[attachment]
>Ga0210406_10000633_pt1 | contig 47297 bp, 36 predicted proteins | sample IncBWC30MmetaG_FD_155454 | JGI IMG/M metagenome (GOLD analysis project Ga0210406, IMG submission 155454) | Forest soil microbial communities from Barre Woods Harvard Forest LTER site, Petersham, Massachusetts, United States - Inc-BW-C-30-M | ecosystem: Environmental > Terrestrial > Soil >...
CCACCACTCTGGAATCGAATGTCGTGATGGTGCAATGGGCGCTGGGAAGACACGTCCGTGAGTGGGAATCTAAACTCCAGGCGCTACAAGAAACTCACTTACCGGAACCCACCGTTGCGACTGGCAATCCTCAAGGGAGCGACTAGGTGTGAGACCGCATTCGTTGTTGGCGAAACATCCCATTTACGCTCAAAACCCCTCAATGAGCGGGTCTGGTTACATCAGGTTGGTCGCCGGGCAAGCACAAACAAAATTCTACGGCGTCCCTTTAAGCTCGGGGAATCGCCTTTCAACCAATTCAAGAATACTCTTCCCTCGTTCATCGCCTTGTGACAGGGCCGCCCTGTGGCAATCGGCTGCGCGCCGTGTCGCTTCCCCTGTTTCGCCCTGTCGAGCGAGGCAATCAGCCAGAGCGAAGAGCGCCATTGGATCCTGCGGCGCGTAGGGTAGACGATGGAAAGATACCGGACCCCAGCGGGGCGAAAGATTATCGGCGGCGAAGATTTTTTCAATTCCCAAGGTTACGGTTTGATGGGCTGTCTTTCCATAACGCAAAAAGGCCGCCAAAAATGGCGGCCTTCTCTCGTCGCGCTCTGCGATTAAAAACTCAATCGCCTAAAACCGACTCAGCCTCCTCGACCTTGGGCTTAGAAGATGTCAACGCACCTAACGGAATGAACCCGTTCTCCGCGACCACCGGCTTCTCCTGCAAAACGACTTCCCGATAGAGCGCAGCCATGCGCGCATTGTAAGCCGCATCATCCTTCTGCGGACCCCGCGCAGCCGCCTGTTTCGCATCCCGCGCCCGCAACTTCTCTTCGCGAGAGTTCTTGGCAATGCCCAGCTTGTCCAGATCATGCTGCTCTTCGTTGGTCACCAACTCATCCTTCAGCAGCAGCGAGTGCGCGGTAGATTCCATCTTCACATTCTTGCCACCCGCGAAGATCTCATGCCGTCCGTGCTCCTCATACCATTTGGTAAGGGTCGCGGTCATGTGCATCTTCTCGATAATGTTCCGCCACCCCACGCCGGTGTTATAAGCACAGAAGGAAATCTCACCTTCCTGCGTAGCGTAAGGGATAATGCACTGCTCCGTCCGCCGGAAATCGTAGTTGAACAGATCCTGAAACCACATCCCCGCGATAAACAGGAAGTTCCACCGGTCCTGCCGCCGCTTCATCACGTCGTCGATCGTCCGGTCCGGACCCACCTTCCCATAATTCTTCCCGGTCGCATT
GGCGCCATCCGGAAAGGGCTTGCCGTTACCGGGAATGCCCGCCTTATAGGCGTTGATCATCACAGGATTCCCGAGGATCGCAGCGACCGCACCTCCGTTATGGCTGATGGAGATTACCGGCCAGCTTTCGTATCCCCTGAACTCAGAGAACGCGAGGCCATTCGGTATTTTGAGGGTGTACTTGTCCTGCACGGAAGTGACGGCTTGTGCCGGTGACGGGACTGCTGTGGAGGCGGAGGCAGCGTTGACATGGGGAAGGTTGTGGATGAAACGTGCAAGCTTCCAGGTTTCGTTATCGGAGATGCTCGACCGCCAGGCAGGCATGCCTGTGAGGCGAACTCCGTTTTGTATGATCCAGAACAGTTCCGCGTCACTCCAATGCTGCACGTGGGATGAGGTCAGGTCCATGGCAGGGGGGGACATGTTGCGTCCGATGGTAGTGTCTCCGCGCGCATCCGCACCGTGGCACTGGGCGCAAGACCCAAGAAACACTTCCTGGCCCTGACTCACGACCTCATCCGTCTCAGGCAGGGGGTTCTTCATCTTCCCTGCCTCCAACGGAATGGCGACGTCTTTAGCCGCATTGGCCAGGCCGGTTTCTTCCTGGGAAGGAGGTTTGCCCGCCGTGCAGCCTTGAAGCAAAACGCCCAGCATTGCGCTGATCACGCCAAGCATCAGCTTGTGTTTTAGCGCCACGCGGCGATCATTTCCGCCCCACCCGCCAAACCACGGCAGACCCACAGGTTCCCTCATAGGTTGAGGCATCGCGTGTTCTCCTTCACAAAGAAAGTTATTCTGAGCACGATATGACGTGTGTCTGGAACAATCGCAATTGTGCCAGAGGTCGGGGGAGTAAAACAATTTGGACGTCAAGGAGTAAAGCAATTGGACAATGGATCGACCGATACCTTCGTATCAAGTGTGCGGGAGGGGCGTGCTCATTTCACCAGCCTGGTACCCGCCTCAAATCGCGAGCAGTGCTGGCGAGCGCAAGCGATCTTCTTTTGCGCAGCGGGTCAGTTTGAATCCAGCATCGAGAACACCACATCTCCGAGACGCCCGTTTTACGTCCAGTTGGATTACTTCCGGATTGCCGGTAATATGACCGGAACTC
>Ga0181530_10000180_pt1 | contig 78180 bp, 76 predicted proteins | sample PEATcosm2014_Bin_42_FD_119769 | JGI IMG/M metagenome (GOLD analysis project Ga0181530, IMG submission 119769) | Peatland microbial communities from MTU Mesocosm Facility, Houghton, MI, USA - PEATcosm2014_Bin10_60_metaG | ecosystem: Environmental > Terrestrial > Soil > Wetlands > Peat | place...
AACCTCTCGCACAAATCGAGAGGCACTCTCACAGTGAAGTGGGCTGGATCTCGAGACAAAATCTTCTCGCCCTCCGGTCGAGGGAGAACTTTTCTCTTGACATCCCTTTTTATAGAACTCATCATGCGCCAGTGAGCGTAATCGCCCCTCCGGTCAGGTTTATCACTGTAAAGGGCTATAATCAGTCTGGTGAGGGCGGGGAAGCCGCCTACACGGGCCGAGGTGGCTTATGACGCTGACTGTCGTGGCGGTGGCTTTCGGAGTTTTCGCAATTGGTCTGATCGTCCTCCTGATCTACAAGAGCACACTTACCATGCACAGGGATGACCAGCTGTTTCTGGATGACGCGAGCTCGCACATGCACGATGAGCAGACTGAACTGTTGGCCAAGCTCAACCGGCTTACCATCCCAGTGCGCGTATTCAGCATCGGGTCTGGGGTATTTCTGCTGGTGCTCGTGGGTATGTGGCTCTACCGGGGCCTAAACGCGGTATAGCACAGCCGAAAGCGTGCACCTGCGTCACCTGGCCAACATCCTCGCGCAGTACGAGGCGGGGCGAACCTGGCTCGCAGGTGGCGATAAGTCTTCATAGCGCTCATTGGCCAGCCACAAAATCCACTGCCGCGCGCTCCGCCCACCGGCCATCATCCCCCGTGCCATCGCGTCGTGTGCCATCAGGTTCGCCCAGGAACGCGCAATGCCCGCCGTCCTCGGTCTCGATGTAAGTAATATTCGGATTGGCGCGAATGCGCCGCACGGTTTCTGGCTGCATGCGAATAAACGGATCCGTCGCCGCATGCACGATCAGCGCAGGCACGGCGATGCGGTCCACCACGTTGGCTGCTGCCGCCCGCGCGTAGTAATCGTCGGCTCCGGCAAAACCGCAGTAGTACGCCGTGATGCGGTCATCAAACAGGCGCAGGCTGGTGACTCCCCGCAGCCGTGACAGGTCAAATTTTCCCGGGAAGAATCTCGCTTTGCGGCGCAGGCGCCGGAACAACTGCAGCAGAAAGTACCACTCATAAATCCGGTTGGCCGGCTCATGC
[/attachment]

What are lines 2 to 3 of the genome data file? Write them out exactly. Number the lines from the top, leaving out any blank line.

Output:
CCACCACTCTGGAATCGAATGTCGTGATGGTGCAATGGGCGCTGGGAAGACACGTCCGTGAGTGGGAATCTAAACTCCAGGCGCTACAAGAAACTCACTTACCGGAACCCACCGTTGCGACTGGCAATCCTCAAGGGAGCGACTAGGTGTGAGACCGCATTCGTTGTTGGCGAAACATCCCATTTACGCTCAAAACCCCTCAATGAGCGGGTCTGGTTACATCAGGTTGGTCGCCGGGCAAGCACAAACAAAATTCTACGGCGTCCCTTTAAGCTCGGGGAATCGCCTTTCAACCAATTCAAGAATACTCTTCCCTCGTTCATCGCCTTGTGACAGGGCCGCCCTGTGGCAATCGGCTGCGCGCCGTGTCGCTTCCCCTGTTTCGCCCTGTCGAGCGAGGCAATCAGCCAGAGCGAAGAGCGCCATTGGATCCTGCGGCGCGTAGGGTAGACGATGGAAAGATACCGGACCCCAGCGGGGCGAAAGATTATCGGCGGCGAAGATTTTTTCAATTCCCAAGGTTACGGTTTGATGGGCTGTCTTTCCATAACGCAAAAAGGCCGCCAAAAATGGCGGCCTTCTCTCGTCGCGCTCTGCGATTAAAAACTCAATCGCCTAAAACCGACTCAGCCTCCTCGACCTTGGGCTTAGAAGATGTCAACGCACCTAACGGAATGAACCCGTTCTCCGCGACCACCGGCTTCTCCTGCAAAACGACTTCCCGATAGAGCGCAGCCATGCGCGCATTGTAAGCCGCATCATCCTTCTGCGGACCCCGCGCAGCCGCCTGTTTCGCATCCCGCGCCCGCAACTTCTCTTCGCGAGAGTTCTTGGCAATGCCCAGCTTGTCCAGATCATGCTGCTCTTCGTTGGTCACCAACTCATCCTTCAGCAGCAGCGAGTGCGCGGTAGATTCCATCTTCACATTCTTGCCACCCGCGAAGATCTCATGCCGTCCGTGCTCCTCATACCATTTGGTAAGGGTCGCGGTCATGTGCATCTTCTCGATAATGTTCCGCCACCCCACGCCGGTGTTATAAGCACAGAAGGAAATCTCACCTTCCTGCGTAGCGTAAGGGATAATGCACTGCTCCGTCCGCCGGAAATCGTAGTTGAACAGATCCTGAAACCACATCCCCGCGATAAACAGGAAGTTCCACCGGTCCTGCCGCCGCTTCATCACGTCGTCGATCGTCCGGTCCGGACCCACCTTCCCATAATTCTTCCCGGTCGCATT
GGCGCCATCCGGAAAGGGCTTGCCGTTACCGGGAATGCCCGCCTTATAGGCGTTGATCATCACAGGATTCCCGAGGATCGCAGCGACCGCACCTCCGTTATGGCTGATGGAGATTACCGGCCAGCTTTCGTATCCCCTGAACTCAGAGAACGCGAGGCCATTCGGTATTTTGAGGGTGTACTTGTCCTGCACGGAAGTGACGGCTTGTGCCGGTGACGGGACTGCTGTGGAGGCGGAGGCAGCGTTGACATGGGGAAGGTTGTGGATGAAACGTGCAAGCTTCCAGGTTTCGTTATCGGAGATGCTCGACCGCCAGGCAGGCATGCCTGTGAGGCGAACTCCGTTTTGTATGATCCAGAACAGTTCCGCGTCACTCCAATGCTGCACGTGGGATGAGGTCAGGTCCATGGCAGGGGGGGACATGTTGCGTCCGATGGTAGTGTCTCCGCGCGCATCCGCACCGTGGCACTGGGCGCAAGACCCAAGAAACACTTCCTGGCCCTGACTCACGACCTCATCCGTCTCAGGCAGGGGGTTCTTCATCTTCCCTGCCTCCAACGGAATGGCGACGTCTTTAGCCGCATTGGCCAGGCCGGTTTCTTCCTGGGAAGGAGGTTTGCCCGCCGTGCAGCCTTGAAGCAAAACGCCCAGCATTGCGCTGATCACGCCAAGCATCAGCTTGTGTTTTAGCGCCACGCGGCGATCATTTCCGCCCCACCCGCCAAACCACGGCAGACCCACAGGTTCCCTCATAGGTTGAGGCATCGCGTGTTCTCCTTCACAAAGAAAGTTATTCTGAGCACGATATGACGTGTGTCTGGAACAATCGCAATTGTGCCAGAGGTCGGGGGAGTAAAACAATTTGGACGTCAAGGAGTAAAGCAATTGGACAATGGATCGACCGATACCTTCGTATCAAGTGTGCGGGAGGGGCGTGCTCATTTCACCAGCCTGGTACCCGCCTCAAATCGCGAGCAGTGCTGGCGAGCGCAAGCGATCTTCTTTTGCGCAGCGGGTCAGTTTGAATCCAGCATCGAGAACACCACATCTCCGAGACGCCCGTTTTACGTCCAGTTGGATTACTTCCGGATTGCCGGTAATATGACCGGAACTC